ORIGIN mid 16th cent. (denoting a public disturbance or commotion): from French émotion, from émouvoir ‘excite,’ based on Latin emovere, from e- (variant of ex-)‘out’ + movere ‘move.’ The sense ‘mental agitation’ dates from the mid 17th cent., the current general sense from the early 19th cent.

This word is seriously confused. (Confusing?) 1) It captures an outward movement. 2) Mental agitation. Really?

So much for in/out & heart/mind. Maybe we all just get a kick out of dichotomies. Like how as thirteen year olds we felt a little less clueless writing everything off in Shakespeare as “appearance versus reality” without knowing what the heck we were referring to. Two for one!

I am back here because I am trying to slow down. Every single time someone asks me how the week has been I helplessly usher the awkward monster into the conversation because I just cannot remember. In true meta-fashion I end up talking about the not-remembering instead. I made that term up. I mean that whenever we get uncomfortable we try to ‘exit’ the loop by talking about the discomfort itself. Or something like that. It is true that a larger picture contextualizes things but sometimes we are just so relieved at having attained the awareness that we fail to do anything meaningful with it.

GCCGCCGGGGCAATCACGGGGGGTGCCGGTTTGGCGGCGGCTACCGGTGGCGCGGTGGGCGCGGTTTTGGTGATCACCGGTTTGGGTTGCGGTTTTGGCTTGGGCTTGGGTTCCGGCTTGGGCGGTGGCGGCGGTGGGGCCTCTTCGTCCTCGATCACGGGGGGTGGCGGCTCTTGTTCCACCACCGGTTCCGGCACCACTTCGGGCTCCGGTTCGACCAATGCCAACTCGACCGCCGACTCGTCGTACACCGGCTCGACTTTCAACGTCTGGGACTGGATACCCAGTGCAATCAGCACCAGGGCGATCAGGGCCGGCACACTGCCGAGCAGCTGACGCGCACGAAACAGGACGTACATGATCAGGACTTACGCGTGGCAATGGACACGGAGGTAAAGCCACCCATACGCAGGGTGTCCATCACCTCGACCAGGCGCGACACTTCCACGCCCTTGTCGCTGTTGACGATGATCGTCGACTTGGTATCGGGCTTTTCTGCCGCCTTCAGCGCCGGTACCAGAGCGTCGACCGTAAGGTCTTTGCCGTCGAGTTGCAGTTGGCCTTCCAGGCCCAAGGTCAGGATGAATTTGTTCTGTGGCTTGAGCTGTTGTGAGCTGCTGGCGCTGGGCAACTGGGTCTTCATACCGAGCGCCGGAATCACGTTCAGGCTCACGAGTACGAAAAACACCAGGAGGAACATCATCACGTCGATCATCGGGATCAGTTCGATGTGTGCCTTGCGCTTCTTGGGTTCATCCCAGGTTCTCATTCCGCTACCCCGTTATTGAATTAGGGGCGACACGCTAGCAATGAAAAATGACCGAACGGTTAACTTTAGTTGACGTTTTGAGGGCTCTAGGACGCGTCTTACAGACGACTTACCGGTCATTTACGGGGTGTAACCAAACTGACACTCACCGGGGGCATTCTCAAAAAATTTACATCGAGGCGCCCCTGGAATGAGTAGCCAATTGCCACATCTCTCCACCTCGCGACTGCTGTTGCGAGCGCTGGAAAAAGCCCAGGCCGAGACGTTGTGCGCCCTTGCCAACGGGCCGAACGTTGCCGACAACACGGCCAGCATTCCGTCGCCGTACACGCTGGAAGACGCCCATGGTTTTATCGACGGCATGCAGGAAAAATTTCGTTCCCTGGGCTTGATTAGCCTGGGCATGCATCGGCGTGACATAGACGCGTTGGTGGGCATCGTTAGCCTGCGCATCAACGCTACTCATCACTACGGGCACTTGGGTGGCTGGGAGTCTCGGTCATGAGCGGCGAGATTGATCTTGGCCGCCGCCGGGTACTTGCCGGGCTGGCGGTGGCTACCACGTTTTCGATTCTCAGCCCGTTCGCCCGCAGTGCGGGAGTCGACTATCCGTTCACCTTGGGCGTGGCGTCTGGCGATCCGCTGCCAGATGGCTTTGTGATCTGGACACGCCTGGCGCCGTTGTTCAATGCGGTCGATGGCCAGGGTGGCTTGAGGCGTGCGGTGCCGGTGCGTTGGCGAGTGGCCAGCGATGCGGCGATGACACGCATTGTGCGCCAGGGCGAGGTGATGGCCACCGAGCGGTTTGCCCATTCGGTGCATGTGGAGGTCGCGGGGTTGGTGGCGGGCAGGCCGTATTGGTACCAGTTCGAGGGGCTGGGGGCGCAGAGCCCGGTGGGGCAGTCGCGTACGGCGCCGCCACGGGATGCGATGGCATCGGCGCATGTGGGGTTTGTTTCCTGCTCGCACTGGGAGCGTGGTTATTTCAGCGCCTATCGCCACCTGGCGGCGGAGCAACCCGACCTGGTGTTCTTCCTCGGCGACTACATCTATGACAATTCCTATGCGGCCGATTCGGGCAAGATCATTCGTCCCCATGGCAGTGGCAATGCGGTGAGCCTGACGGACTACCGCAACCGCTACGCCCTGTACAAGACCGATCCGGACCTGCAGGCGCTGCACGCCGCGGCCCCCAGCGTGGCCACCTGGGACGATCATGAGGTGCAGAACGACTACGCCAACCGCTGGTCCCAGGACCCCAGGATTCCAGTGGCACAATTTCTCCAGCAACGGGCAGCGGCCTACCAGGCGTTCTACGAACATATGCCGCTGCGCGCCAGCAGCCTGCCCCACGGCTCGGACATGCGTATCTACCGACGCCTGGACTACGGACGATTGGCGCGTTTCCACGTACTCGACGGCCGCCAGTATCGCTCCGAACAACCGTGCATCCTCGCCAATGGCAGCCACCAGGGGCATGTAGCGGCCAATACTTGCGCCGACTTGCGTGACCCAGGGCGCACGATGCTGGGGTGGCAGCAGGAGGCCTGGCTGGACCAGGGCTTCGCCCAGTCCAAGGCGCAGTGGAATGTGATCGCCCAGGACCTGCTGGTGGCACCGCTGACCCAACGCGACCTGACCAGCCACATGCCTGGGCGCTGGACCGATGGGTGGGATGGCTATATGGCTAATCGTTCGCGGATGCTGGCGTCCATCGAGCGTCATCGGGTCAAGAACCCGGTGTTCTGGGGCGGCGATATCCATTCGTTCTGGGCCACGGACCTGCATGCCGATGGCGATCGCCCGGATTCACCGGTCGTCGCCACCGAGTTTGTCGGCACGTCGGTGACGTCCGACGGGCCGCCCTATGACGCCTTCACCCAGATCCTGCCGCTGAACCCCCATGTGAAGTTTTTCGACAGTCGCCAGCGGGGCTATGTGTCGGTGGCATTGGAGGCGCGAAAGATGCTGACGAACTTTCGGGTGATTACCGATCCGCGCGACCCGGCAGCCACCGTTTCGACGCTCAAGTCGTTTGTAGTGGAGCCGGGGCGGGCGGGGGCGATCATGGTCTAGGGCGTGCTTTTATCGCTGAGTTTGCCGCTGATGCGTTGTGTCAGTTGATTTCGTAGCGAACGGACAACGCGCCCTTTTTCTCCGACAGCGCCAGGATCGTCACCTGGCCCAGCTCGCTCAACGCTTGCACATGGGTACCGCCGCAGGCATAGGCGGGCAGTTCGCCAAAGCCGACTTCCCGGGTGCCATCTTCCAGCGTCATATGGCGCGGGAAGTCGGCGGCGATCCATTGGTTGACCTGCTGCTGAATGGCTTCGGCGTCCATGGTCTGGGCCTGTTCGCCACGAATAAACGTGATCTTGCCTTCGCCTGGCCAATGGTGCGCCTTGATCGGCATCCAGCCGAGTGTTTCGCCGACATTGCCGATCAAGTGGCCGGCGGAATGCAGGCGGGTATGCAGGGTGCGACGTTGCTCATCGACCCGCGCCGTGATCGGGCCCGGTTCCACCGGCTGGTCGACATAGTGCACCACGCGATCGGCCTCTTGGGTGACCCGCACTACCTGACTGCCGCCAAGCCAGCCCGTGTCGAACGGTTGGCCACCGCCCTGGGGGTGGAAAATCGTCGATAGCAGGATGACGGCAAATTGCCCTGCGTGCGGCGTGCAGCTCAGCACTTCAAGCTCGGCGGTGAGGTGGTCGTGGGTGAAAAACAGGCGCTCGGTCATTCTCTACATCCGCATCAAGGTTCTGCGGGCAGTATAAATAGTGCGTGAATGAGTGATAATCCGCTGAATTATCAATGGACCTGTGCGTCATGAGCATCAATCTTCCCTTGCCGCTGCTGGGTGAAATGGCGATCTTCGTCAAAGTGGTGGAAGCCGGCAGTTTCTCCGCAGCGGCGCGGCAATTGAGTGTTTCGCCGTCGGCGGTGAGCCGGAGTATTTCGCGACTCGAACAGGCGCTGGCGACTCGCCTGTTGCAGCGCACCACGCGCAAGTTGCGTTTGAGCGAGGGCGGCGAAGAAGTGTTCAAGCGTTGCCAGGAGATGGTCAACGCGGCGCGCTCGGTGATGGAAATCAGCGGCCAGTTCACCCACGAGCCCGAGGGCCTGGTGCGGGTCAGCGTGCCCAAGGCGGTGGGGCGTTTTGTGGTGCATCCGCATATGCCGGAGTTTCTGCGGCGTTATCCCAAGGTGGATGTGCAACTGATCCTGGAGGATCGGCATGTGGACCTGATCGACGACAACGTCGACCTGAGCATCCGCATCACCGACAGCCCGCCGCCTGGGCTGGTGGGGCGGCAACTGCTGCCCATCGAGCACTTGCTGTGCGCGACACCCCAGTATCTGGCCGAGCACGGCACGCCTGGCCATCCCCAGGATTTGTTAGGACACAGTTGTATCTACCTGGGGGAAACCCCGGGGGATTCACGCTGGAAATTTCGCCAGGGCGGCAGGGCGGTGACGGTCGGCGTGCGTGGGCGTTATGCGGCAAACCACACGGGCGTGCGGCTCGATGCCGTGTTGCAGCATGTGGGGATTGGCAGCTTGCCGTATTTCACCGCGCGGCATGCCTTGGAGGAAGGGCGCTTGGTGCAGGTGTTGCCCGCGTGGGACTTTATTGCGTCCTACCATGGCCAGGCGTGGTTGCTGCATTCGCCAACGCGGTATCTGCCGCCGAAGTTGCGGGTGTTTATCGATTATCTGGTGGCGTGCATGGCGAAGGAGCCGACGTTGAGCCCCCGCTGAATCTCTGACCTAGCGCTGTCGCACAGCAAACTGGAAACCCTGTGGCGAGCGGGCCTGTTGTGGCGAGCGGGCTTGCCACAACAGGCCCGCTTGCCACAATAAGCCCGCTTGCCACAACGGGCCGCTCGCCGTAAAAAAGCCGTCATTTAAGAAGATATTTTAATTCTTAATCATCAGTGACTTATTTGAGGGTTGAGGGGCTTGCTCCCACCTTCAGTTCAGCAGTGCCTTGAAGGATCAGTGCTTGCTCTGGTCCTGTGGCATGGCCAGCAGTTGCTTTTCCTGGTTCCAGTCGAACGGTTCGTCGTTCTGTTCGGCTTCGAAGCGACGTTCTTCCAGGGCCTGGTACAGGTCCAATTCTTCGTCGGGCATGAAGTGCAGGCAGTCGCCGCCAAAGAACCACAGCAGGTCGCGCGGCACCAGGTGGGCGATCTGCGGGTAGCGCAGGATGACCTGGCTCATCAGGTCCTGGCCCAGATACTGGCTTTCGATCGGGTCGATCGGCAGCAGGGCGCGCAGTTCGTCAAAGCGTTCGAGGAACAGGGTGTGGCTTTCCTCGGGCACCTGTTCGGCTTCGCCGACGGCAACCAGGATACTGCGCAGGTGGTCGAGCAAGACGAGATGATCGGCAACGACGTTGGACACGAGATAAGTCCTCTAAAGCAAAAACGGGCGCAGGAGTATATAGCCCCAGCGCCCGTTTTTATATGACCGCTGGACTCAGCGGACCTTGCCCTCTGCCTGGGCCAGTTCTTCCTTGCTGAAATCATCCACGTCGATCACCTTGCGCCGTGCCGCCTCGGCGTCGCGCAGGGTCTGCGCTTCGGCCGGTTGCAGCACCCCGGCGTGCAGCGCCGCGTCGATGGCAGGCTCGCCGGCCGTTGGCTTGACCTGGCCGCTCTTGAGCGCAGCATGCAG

Need to be careful with pronouns.


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